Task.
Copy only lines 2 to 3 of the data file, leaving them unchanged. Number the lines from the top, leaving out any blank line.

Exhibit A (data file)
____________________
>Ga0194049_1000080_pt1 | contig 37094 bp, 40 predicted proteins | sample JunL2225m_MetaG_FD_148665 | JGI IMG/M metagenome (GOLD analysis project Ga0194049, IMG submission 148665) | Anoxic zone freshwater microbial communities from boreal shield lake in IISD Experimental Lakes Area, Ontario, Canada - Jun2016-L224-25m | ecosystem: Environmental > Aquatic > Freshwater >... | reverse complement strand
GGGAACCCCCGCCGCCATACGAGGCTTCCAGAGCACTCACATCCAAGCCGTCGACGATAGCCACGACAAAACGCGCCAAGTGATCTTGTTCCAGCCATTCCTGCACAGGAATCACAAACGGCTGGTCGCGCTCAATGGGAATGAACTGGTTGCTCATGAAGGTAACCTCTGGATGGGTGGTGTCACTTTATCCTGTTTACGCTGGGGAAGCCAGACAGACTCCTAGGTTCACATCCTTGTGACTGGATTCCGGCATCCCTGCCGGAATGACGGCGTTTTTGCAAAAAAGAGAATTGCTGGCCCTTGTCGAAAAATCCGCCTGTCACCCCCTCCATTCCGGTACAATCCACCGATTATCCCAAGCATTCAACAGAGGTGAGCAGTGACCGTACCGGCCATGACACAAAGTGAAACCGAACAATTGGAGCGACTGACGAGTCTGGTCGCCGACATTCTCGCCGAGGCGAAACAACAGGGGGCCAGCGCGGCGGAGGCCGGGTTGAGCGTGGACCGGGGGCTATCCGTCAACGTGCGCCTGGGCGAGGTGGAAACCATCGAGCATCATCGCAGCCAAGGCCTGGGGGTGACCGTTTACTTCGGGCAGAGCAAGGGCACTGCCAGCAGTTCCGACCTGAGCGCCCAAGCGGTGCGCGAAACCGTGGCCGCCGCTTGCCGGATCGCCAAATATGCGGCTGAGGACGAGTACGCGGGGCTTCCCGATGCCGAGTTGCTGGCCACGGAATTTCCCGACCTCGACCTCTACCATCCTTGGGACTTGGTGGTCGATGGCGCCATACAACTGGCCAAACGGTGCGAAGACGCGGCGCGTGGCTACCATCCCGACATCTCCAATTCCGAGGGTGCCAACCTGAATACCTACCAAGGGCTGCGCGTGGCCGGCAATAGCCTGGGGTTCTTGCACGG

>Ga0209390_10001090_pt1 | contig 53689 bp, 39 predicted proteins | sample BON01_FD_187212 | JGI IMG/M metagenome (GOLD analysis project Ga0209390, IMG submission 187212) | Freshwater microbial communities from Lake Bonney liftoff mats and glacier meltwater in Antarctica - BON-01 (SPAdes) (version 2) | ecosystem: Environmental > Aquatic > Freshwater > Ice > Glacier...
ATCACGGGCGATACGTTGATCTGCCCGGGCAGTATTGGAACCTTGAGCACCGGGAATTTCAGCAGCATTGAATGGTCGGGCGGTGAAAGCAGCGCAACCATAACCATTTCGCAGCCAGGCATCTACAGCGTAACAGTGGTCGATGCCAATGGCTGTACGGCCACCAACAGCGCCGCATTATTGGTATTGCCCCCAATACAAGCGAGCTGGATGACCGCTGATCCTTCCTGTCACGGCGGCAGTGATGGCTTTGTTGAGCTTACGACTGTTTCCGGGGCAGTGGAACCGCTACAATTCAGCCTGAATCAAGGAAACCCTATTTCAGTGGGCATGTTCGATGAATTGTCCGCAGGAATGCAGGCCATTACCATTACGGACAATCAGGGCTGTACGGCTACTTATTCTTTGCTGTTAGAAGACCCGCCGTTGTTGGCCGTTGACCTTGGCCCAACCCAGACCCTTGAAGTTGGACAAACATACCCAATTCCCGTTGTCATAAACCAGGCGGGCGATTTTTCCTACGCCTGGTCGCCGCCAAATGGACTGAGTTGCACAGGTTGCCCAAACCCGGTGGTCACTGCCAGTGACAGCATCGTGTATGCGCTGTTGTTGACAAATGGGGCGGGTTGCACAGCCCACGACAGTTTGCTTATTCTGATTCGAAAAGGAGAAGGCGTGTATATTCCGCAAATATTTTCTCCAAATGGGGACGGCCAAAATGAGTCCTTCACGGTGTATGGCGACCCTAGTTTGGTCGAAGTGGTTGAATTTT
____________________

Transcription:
GGGAACCCCCGCCGCCATACGAGGCTTCCAGAGCACTCACATCCAAGCCGTCGACGATAGCCACGACAAAACGCGCCAAGTGATCTTGTTCCAGCCATTCCTGCACAGGAATCACAAACGGCTGGTCGCGCTCAATGGGAATGAACTGGTTGCTCATGAAGGTAACCTCTGGATGGGTGGTGTCACTTTATCCTGTTTACGCTGGGGAAGCCAGACAGACTCCTAGGTTCACATCCTTGTGACTGGATTCCGGCATCCCTGCCGGAATGACGGCGTTTTTGCAAAAAAGAGAATTGCTGGCCCTTGTCGAAAAATCCGCCTGTCACCCCCTCCATTCCGGTACAATCCACCGATTATCCCAAGCATTCAACAGAGGTGAGCAGTGACCGTACCGGCCATGACACAAAGTGAAACCGAACAATTGGAGCGACTGACGAGTCTGGTCGCCGACATTCTCGCCGAGGCGAAACAACAGGGGGCCAGCGCGGCGGAGGCCGGGTTGAGCGTGGACCGGGGGCTATCCGTCAACGTGCGCCTGGGCGAGGTGGAAACCATCGAGCATCATCGCAGCCAAGGCCTGGGGGTGACCGTTTACTTCGGGCAGAGCAAGGGCACTGCCAGCAGTTCCGACCTGAGCGCCCAAGCGGTGCGCGAAACCGTGGCCGCCGCTTGCCGGATCGCCAAATATGCGGCTGAGGACGAGTACGCGGGGCTTCCCGATGCCGAGTTGCTGGCCACGGAATTTCCCGACCTCGACCTCTACCATCCTTGGGACTTGGTGGTCGATGGCGCCATACAACTGGCCAAACGGTGCGAAGACGCGGCGCGTGGCTACCATCCCGACATCTCCAATTCCGAGGGTGCCAACCTGAATACCTACCAAGGGCTGCGCGTGGCCGGCAATAGCCTGGGGTTCTTGCACGG

>Ga0209390_10001090_pt1 | contig 53689 bp, 39 predicted proteins | sample BON01_FD_187212 | JGI IMG/M metagenome (GOLD analysis project Ga0209390, IMG submission 187212) | Freshwater microbial communities from Lake Bonney liftoff mats and glacier meltwater in Antarctica - BON-01 (SPAdes) (version 2) | ecosystem: Environmental > Aquatic > Freshwater > Ice > Glacier...